I’m a little upset that my husband didn’t give me a Peloton for Christmas, but then again, he might be in the doghouse if he did. Without a shiny new exercise machine in my living room, I’m left to muster the motivation to begin a 2020 fitness regimen all by myself.

But this isn’t my first rodeo. I’ve been yo-yo dieting for longer than most of my readers have been alive. I’ve shed and packed back on more total pounds than there are calories in a bacon double cheeseburger, fries and a shake. I’ve been on the Cleveland Clinic Diet, Weight Watchers, Cabbage Soup Diet, Slim Fast, South Beach Diet, Carbohydrate Addict’s Diet, Atkins Diet, Fast Metabolism Diet, Intermittent Fasting, and, most recently, Keto.

Essentially, I know every trick in the book.

This month, as the general public gears up to tackle New Year’s resolutions to lose excess pounds, I’ll share what I’ve learned with my fellow yo-yo dieters. I won’t tell anyone how to lose weight. No, weight loss plan choice is quite personal, and might ultimately depend on whether or not your husband gave you a Peloton for Christmas.

Instead, I’ll pass along the five steps that I take before going on a diet. If you follow these universal words of wisdom, you’ll be ready to succeed on any New Year’s diet.

1. Visit discount clothing storeBefore passing Go, I hit the stores for new workout clothes. With a couple of crisp Jacksons and some luck at TJ Maxx’s post-holiday clearance rack, I adorn myself with matchy-matchy exercise gear. Ensconced in new Spandex, I look the part of a fitness guru as I drive up to the Starbucks window and order a Caramel Macchiato with extra whipped cream on my way home.

2. Stop by base gym, but do not exercisePrior to beginning my diet plan in earnest, I make a visit to the base gym. I wear my new Spandex to impress the poor slobs pumping away on the treadmills, but I have no intention to exert myself. Instead of heading for the stair machine, I simply pluck a schedule from the desk and go home, where I tape it to my refrigerator. Although the schedule does not burn calories, it assures me that I’m ready to begin my fitness regimen, right after I wolf down this mixing bowl full of Frosted Mini-Wheats.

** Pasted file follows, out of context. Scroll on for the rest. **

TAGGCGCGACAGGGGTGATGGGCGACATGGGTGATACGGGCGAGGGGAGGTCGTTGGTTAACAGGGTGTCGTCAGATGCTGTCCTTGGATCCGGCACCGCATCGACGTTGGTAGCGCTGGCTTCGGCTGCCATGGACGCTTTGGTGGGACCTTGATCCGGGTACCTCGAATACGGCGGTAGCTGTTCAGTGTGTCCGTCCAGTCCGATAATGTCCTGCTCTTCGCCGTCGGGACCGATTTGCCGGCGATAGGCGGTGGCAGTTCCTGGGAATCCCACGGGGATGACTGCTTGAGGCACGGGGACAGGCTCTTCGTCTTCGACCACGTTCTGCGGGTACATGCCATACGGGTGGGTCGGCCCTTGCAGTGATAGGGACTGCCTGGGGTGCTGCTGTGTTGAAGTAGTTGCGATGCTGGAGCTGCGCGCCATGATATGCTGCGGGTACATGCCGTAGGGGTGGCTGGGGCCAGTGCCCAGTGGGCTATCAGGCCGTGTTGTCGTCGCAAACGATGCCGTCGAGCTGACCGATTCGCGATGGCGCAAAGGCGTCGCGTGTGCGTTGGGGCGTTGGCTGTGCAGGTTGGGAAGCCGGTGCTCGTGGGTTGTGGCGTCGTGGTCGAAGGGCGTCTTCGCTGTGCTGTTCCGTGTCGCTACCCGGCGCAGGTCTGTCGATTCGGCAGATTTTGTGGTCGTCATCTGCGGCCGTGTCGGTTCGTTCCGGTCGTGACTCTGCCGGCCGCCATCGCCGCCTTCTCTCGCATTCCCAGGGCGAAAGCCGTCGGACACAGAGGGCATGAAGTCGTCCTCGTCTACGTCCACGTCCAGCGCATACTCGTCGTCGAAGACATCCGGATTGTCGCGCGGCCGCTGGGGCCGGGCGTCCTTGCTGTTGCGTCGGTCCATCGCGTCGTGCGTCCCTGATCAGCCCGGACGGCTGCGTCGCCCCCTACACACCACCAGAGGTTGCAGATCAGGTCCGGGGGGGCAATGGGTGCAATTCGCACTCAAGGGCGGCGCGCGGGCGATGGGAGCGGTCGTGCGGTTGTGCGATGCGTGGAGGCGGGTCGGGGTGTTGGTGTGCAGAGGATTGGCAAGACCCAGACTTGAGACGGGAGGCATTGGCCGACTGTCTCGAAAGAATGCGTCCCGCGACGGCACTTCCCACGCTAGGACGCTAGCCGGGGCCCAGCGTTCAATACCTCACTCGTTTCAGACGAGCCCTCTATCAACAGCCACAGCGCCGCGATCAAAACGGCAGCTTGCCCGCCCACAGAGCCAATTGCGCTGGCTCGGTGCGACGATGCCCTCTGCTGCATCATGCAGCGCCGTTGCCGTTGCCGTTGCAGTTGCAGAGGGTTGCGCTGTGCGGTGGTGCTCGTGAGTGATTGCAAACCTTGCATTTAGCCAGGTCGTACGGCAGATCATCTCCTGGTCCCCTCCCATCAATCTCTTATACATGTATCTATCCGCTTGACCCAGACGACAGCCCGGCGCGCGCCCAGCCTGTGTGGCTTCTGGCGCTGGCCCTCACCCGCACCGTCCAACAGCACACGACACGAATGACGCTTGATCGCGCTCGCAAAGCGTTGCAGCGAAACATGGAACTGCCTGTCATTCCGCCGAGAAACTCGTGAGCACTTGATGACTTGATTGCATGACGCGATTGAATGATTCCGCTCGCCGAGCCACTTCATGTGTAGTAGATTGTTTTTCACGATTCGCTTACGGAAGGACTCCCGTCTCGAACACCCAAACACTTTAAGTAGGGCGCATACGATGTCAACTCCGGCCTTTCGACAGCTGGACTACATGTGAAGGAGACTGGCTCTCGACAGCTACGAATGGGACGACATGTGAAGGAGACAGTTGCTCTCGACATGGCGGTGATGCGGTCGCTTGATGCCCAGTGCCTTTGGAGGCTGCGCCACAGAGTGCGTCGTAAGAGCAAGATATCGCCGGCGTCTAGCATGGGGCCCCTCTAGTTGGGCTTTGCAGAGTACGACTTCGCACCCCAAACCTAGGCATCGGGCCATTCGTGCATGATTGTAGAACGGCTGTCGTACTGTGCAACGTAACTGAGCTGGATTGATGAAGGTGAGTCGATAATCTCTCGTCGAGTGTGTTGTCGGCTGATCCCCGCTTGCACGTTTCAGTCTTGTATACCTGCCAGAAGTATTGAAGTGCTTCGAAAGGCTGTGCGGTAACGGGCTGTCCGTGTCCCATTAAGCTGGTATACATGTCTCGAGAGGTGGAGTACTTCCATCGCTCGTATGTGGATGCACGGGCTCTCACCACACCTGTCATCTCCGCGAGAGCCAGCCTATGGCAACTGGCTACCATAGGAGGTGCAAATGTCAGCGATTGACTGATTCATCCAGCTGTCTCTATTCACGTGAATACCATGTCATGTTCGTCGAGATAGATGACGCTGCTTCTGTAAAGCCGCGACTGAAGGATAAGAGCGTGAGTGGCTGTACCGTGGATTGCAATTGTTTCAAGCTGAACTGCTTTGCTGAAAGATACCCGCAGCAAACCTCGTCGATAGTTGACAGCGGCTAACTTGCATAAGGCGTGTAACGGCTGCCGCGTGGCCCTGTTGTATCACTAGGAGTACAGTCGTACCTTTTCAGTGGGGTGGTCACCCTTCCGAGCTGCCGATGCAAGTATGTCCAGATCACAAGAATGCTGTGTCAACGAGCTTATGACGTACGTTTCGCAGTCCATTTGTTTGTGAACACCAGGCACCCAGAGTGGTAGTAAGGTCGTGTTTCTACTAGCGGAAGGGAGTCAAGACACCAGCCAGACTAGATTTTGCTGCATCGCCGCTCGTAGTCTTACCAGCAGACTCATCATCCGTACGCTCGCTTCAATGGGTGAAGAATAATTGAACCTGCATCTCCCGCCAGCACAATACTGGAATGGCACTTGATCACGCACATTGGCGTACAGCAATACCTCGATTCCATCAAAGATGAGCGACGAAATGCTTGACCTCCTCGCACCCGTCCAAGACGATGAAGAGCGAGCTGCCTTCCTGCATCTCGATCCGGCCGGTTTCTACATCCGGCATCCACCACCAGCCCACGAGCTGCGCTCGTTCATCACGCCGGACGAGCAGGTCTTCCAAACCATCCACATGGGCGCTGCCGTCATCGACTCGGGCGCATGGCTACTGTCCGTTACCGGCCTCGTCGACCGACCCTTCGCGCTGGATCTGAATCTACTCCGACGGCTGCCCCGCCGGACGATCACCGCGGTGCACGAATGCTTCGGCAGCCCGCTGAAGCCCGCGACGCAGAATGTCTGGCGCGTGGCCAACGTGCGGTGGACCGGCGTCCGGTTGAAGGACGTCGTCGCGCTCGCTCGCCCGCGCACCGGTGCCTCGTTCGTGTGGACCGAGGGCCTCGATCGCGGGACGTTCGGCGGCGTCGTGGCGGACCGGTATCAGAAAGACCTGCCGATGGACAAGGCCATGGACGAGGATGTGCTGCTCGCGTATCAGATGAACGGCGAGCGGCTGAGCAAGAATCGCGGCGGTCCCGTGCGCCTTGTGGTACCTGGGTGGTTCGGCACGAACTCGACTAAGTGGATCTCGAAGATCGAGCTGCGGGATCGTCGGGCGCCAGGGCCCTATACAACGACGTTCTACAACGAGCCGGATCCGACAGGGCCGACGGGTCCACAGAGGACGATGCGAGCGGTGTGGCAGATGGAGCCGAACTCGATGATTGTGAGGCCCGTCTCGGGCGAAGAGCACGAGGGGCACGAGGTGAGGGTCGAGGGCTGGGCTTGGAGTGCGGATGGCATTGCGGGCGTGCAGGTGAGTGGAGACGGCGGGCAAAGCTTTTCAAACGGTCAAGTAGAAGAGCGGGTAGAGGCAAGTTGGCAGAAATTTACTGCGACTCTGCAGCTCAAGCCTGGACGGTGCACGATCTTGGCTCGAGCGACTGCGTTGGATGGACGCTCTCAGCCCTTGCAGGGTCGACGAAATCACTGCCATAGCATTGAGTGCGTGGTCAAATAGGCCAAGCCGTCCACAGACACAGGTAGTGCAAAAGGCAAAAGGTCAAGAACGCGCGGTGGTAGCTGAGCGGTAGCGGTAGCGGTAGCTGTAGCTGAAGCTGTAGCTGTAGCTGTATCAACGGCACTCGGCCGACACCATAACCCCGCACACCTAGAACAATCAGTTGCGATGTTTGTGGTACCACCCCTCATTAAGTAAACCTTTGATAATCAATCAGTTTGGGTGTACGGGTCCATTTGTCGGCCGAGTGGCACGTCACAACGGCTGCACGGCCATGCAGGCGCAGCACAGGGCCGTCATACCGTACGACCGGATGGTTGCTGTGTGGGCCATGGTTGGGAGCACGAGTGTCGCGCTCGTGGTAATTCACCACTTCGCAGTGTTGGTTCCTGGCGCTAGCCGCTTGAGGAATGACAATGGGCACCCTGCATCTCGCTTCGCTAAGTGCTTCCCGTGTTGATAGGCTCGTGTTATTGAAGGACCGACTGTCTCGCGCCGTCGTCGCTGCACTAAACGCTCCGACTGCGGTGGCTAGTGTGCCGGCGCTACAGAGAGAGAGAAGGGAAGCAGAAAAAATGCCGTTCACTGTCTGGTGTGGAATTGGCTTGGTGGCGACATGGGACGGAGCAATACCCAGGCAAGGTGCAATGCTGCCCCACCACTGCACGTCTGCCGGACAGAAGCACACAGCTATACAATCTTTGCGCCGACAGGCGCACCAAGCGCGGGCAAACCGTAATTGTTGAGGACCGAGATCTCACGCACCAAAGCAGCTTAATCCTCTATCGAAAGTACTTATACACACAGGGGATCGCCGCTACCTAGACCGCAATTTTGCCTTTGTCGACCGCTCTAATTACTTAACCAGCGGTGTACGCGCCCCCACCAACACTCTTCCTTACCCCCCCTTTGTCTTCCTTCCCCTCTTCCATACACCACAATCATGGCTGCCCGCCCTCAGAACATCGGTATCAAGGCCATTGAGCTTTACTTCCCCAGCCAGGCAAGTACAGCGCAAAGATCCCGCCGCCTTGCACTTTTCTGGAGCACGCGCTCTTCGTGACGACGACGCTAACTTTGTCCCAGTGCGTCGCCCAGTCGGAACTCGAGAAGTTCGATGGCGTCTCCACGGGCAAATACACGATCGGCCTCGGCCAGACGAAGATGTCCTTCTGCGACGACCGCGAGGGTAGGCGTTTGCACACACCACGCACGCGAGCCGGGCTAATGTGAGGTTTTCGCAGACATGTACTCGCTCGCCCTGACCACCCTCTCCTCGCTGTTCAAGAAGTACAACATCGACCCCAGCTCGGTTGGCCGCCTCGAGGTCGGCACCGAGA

3. Order the bookEven thought all diets basically boil down to “eat less, move more,” a new diet book can make the same old diet seem trendy, fresh, exciting. So, before I commit to a plan, I order the book. Amazon’s two-day shipping, plus a few days to read, buys me a whole week of lounging around in my new Spandex before I’m obligated to start.

4. Eat everything in sightIn order to prompt my body’s natural messaging system, I continue the holiday overeating and daily cocktail drinking for as long as possible. This serves dual purposes — it clears the house of high-calorie foods that could derail my upcoming diet, and it triggers my body’s inner voice to plead, “For the love of God, STOP!” This message is a clear sign (along with stomach distension and back rolls) that it’s time to give my body a break.

5. Do an initial weigh-inOnce I’ve reached my maximum level of personal disgust, it’s time for the initial weigh-in. The goal is not accuracy, but rather to register the highest weight possible. It can only go down from here. It makes sense a few days into my diet, when I’m so hungry I find myself eyeing the dog’s kibble. Desperate for a bit of good news to motivate me to stick to the plan, I step on the scale after emptying my bladder, trimming my toenails, shaving my legs and blowing my nose. Inevitably, I’ve lost a pound or two. It might be water weight, but if I’ve learned anything about yo-yo dieting by now, it’s that success is on the scale of the beholder.

Read more of Lisa Smith Molinari’s columns at: Email:

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